I have commented before that the level of anger on the roads is much greater in Britain, where we are supposed to drive in the left-hand lane, unless we are overtaking another vehicle.  Good lane discipline is key to making our system work and that is something that we sorely lack: so many cars just sit in one of the middle lanes, dawdling along completely unaware of what is happening around them.  Faster cars get bottled up, and the delayed driver becomes angry, either swooping by on the wrong side (‘undertaking’), or flashing headlights, sounding the horn and gesticulating as he eventually passes.  In America, where you may overtake on either side, everyone just makes progress in their own lane at their own speed and the whole thing seems to work just fine.

My route took me up the spine of England on the M1, before branching off onto the A1, roughly following the route of the old Great North Road, which is the historic trunk route between London and Edinburgh.  The Great North Road has a legendary status in the UK, as Route 66 does in the US, although without the rhyme and lyrical quality of its America cousin (‘You may be slowed on the Great North Road’ doesn’t really compare with ‘Get your kicks on Route 66’).

I passed many cities that are familiar to me thanks to my travels and as I got further north so the scenery subtly became more rugged and wild.  I passed signs for Doncaster before crossing the river Don, which set me to wondering ‘what does caster mean?’  A little research after the event told me that the suffix comes from the Roman ‘castrum’ which means a military camp or fort, so Doncaster was the site of a fort protecting the River Don. 

Onwards.  I passed Sheffield, Huddersfield, Leeds, Harrogate and York, following the road as it ran between the two great Yorkshire National Parks, the Dales to the left of me and the North York Moors to the right, (‘….and here I am stuck in Middlesbrough with you…’  Americans, you have to trust me, but that is an incredibly clever geographical joke).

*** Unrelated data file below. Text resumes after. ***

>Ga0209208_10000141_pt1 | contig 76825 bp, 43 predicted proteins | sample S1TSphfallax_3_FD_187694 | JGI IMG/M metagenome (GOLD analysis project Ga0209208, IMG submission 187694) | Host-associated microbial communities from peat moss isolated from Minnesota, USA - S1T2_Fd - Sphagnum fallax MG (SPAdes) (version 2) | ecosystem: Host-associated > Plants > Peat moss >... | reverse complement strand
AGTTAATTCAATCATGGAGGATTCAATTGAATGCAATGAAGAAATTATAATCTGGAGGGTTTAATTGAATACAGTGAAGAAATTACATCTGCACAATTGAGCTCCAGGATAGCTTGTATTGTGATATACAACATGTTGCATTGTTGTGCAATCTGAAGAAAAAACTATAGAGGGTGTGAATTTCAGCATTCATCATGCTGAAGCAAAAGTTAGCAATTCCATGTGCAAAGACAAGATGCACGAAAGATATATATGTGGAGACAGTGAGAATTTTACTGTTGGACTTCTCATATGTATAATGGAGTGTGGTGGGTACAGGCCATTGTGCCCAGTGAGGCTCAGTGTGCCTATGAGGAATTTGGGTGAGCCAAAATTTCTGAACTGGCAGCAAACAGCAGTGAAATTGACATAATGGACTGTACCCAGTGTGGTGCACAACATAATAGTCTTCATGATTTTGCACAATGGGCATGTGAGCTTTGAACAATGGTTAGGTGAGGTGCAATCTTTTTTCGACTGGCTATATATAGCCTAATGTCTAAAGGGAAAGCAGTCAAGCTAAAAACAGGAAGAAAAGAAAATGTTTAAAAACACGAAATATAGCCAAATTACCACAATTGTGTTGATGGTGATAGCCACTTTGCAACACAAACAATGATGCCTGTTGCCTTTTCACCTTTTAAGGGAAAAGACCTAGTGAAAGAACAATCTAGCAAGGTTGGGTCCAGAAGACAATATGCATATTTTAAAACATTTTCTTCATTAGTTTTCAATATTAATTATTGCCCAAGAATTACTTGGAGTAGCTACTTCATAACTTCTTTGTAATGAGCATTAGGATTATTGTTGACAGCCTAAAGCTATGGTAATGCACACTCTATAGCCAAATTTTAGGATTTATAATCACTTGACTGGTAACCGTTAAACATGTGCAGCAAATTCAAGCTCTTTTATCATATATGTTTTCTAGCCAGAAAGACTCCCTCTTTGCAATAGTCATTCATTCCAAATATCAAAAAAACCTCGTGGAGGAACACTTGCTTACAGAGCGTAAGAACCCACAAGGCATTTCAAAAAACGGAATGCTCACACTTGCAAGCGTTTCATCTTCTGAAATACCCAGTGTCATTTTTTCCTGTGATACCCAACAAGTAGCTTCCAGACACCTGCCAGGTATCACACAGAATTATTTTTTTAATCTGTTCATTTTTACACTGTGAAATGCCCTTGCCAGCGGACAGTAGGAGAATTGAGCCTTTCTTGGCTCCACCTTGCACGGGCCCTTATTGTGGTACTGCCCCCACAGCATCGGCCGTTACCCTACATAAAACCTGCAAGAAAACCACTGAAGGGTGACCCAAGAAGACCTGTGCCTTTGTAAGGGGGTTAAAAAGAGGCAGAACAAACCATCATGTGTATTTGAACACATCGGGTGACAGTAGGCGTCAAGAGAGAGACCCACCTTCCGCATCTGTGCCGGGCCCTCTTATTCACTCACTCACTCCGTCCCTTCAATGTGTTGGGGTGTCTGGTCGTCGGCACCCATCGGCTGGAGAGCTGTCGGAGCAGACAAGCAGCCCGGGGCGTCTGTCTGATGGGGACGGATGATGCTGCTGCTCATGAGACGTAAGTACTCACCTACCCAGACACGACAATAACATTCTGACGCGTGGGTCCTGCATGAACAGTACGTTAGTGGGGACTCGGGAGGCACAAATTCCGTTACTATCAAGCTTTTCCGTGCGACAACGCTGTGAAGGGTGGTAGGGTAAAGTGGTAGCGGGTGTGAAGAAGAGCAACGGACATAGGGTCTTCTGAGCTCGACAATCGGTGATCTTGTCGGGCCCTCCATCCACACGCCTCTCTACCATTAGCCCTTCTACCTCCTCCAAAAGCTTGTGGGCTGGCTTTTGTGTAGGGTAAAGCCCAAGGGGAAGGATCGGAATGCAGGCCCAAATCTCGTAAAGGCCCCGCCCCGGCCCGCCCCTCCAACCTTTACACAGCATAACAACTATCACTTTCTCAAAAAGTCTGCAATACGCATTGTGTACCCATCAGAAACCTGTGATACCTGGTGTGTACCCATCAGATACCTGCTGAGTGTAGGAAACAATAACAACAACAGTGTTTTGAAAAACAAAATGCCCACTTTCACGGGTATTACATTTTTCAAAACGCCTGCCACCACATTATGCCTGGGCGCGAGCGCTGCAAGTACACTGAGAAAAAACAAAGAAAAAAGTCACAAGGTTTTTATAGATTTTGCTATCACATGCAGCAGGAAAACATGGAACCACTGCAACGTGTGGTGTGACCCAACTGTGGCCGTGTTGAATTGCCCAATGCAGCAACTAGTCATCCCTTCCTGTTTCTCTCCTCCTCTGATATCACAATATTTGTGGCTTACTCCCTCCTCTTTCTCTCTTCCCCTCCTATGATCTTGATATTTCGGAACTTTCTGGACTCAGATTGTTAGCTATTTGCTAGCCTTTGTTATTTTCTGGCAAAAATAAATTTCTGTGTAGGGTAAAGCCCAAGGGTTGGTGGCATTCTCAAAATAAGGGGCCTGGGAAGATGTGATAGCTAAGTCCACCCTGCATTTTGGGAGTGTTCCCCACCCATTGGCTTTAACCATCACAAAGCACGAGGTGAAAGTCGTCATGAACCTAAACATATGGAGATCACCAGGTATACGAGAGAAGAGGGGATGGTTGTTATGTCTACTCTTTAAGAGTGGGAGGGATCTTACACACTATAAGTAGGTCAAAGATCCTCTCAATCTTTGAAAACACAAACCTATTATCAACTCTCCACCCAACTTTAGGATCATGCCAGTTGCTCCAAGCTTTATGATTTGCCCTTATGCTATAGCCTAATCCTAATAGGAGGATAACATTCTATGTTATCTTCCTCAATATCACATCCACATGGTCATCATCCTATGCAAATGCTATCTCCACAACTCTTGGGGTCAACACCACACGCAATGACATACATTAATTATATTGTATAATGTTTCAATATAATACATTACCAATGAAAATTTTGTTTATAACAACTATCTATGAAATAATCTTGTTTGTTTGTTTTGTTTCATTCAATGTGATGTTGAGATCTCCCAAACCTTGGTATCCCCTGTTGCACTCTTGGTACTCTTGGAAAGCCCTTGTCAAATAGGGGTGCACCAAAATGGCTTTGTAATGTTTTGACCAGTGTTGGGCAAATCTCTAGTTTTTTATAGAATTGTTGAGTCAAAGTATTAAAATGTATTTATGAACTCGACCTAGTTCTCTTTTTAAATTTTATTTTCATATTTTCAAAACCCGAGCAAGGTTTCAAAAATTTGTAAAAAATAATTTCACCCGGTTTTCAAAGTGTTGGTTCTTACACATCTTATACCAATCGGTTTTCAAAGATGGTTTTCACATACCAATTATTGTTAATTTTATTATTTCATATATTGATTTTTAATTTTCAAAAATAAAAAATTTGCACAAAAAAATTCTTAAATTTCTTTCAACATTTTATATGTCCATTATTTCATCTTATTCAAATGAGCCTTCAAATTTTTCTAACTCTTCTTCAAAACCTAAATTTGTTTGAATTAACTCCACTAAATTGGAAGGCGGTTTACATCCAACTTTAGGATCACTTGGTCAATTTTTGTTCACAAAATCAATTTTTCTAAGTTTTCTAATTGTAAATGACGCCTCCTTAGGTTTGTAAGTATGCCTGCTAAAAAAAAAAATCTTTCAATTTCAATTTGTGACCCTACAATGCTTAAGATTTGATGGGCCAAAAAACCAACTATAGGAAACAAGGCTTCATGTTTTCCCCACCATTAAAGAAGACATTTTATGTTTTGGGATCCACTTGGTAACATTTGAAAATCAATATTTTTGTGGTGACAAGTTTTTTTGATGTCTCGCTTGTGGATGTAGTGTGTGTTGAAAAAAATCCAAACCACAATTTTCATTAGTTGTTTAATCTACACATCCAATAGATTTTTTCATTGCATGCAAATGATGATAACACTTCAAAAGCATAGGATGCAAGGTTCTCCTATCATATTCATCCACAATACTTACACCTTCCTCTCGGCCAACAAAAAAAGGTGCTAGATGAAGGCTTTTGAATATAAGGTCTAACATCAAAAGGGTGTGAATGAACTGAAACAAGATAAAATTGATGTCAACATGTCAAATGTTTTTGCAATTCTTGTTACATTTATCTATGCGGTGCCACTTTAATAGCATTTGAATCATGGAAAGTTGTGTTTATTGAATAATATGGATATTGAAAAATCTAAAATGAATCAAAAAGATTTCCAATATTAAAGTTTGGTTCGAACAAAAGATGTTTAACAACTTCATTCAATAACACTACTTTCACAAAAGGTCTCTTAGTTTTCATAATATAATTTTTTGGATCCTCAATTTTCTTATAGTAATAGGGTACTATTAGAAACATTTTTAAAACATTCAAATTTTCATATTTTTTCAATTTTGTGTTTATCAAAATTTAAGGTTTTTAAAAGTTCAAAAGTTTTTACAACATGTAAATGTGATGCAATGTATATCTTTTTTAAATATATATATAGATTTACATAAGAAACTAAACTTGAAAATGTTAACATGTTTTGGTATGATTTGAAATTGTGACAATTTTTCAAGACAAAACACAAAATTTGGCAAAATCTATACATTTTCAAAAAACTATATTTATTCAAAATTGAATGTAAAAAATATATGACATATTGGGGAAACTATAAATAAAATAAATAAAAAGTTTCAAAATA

Finally I passed the signs to Durham and Gateshead before Newcastle, with it’s amazing bridges and football stadium, was laid out before me.  I drove across the Tyne and to my hotel in the very heart of the city.  The weather was cloudy and wet as I alighted from the car, and is it was dismay that I realised that I had forgotten to bring a warm or waterproof outer garment with me: perhaps I had misremembered the old adage and thought that it was bad form to take coats to Newcastle.

I had been invited to perform for the Newcastle Lit & Phil, which is Britain’s largest independent library outside London, and holds over 160,000 books on its shelves and in its archives.  Originally founded in 1793 as a conversation club, the membership was 1 Guinea and the volumes were either the ancient classics, or scientific tomes.  Literature was rather scorned and looked down upon within the hallowed portals, and works of fiction was not permitted for many years, and then only grudgingly.

Charles Dickens never visited the Lit and Phil itself, although he did travel to Newcastle on many occasions to perform both with his theatre company the Guild of Literature and Art, as well as on his own reading tours in the 1850s and 60s.  The city is a bustling one, and I am sure that Charles must have thoroughly enjoyed staying there.